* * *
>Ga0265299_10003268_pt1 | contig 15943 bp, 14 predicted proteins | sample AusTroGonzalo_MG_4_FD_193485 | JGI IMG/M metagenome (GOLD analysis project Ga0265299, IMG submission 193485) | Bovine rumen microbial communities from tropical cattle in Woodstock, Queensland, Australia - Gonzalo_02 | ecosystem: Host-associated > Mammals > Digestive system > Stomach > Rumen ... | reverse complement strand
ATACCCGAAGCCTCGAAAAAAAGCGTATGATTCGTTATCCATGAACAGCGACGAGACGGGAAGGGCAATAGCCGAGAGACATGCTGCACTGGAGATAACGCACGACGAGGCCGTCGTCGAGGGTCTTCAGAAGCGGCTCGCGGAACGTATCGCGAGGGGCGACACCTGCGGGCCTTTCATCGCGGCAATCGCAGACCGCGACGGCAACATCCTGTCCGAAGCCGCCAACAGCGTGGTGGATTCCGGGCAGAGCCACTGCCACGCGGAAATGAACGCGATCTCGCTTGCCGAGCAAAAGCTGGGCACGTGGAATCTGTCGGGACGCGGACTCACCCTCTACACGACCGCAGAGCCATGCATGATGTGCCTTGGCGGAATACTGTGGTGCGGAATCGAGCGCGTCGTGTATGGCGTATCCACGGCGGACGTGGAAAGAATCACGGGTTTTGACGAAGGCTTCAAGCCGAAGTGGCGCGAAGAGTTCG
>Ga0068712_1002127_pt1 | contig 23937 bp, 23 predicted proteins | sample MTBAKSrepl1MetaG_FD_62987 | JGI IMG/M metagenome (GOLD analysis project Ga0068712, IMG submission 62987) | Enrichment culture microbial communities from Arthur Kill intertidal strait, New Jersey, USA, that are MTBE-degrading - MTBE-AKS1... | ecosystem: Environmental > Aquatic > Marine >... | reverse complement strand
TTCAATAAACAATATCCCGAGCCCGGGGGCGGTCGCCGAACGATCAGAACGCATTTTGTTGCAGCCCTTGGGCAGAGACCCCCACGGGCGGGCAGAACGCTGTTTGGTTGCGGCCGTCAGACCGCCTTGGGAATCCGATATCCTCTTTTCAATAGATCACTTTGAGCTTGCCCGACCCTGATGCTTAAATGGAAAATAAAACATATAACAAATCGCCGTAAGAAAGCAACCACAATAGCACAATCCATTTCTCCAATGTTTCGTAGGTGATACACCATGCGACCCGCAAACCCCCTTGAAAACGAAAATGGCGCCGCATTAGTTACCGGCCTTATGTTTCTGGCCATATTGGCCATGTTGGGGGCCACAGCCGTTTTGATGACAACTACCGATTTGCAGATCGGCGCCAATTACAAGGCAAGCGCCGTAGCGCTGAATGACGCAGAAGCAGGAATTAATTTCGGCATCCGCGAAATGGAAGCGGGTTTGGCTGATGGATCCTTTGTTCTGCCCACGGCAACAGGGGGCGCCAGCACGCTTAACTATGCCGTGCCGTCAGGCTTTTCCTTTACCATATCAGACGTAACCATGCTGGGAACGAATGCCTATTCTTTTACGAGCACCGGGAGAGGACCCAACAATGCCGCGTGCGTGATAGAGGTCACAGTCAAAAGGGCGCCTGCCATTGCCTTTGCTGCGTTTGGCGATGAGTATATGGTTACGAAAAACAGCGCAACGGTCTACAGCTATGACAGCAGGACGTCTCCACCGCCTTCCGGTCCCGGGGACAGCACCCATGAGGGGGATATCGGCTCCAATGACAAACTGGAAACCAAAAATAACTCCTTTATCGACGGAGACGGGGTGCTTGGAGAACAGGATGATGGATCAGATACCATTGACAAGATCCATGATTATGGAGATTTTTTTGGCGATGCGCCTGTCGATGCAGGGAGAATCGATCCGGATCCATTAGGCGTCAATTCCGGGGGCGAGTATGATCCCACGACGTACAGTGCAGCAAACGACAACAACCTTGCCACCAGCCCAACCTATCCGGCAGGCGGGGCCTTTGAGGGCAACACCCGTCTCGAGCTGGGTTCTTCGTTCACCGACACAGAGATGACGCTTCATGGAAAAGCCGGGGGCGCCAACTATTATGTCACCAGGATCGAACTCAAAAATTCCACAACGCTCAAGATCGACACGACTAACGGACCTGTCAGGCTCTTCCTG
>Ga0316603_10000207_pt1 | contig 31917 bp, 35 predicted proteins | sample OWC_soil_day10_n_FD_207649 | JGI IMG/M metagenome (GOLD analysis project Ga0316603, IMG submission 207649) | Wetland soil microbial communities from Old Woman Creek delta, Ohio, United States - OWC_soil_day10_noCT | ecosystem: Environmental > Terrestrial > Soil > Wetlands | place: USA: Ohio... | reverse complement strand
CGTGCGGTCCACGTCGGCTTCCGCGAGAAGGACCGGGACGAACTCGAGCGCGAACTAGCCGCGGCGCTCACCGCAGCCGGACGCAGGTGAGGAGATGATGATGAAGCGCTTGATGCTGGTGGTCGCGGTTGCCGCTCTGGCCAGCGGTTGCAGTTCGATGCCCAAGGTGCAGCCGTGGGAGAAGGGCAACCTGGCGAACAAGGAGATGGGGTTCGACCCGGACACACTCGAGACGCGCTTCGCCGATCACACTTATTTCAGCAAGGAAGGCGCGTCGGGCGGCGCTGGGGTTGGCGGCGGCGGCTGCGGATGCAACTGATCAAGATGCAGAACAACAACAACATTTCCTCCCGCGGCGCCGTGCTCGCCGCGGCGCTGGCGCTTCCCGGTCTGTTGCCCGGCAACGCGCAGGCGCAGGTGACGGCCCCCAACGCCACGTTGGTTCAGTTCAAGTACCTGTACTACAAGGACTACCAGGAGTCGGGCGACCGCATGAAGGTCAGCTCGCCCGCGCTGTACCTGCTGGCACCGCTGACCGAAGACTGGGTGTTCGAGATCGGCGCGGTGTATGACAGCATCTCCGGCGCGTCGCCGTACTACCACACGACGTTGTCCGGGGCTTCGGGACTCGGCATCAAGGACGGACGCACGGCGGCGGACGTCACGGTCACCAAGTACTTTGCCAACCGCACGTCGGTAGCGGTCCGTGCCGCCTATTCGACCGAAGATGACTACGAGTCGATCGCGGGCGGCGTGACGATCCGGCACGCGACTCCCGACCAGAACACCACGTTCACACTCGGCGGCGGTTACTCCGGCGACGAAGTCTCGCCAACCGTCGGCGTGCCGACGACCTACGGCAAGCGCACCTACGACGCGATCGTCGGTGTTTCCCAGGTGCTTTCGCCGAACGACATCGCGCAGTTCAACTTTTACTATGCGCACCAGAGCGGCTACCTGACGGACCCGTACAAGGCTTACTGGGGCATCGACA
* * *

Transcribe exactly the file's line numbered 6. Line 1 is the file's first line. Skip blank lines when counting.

CGTGCGGTCCACGTCGGCTTCCGCGAGAAGGACCGGGACGAACTCGAGCGCGAACTAGCCGCGGCGCTCACCGCAGCCGGACGCAGGTGAGGAGATGATGATGAAGCGCTTGATGCTGGTGGTCGCGGTTGCCGCTCTGGCCAGCGGTTGCAGTTCGATGCCCAAGGTGCAGCCGTGGGAGAAGGGCAACCTGGCGAACAAGGAGATGGGGTTCGACCCGGACACACTCGAGACGCGCTTCGCCGATCACACTTATTTCAGCAAGGAAGGCGCGTCGGGCGGCGCTGGGGTTGGCGGCGGCGGCTGCGGATGCAACTGATCAAGATGCAGAACAACAACAACATTTCCTCCCGCGGCGCCGTGCTCGCCGCGGCGCTGGCGCTTCCCGGTCTGTTGCCCGGCAACGCGCAGGCGCAGGTGACGGCCCCCAACGCCACGTTGGTTCAGTTCAAGTACCTGTACTACAAGGACTACCAGGAGTCGGGCGACCGCATGAAGGTCAGCTCGCCCGCGCTGTACCTGCTGGCACCGCTGACCGAAGACTGGGTGTTCGAGATCGGCGCGGTGTATGACAGCATCTCCGGCGCGTCGCCGTACTACCACACGACGTTGTCCGGGGCTTCGGGACTCGGCATCAAGGACGGACGCACGGCGGCGGACGTCACGGTCACCAAGTACTTTGCCAACCGCACGTCGGTAGCGGTCCGTGCCGCCTATTCGACCGAAGATGACTACGAGTCGATCGCGGGCGGCGTGACGATCCGGCACGCGACTCCCGACCAGAACACCACGTTCACACTCGGCGGCGGTTACTCCGGCGACGAAGTCTCGCCAACCGTCGGCGTGCCGACGACCTACGGCAAGCGCACCTACGACGCGATCGTCGGTGTTTCCCAGGTGCTTTCGCCGAACGACATCGCGCAGTTCAACTTTTACTATGCGCACCAGAGCGGCTACCTGACGGACCCGTACAAGGCTTACTGGGGCATCGACA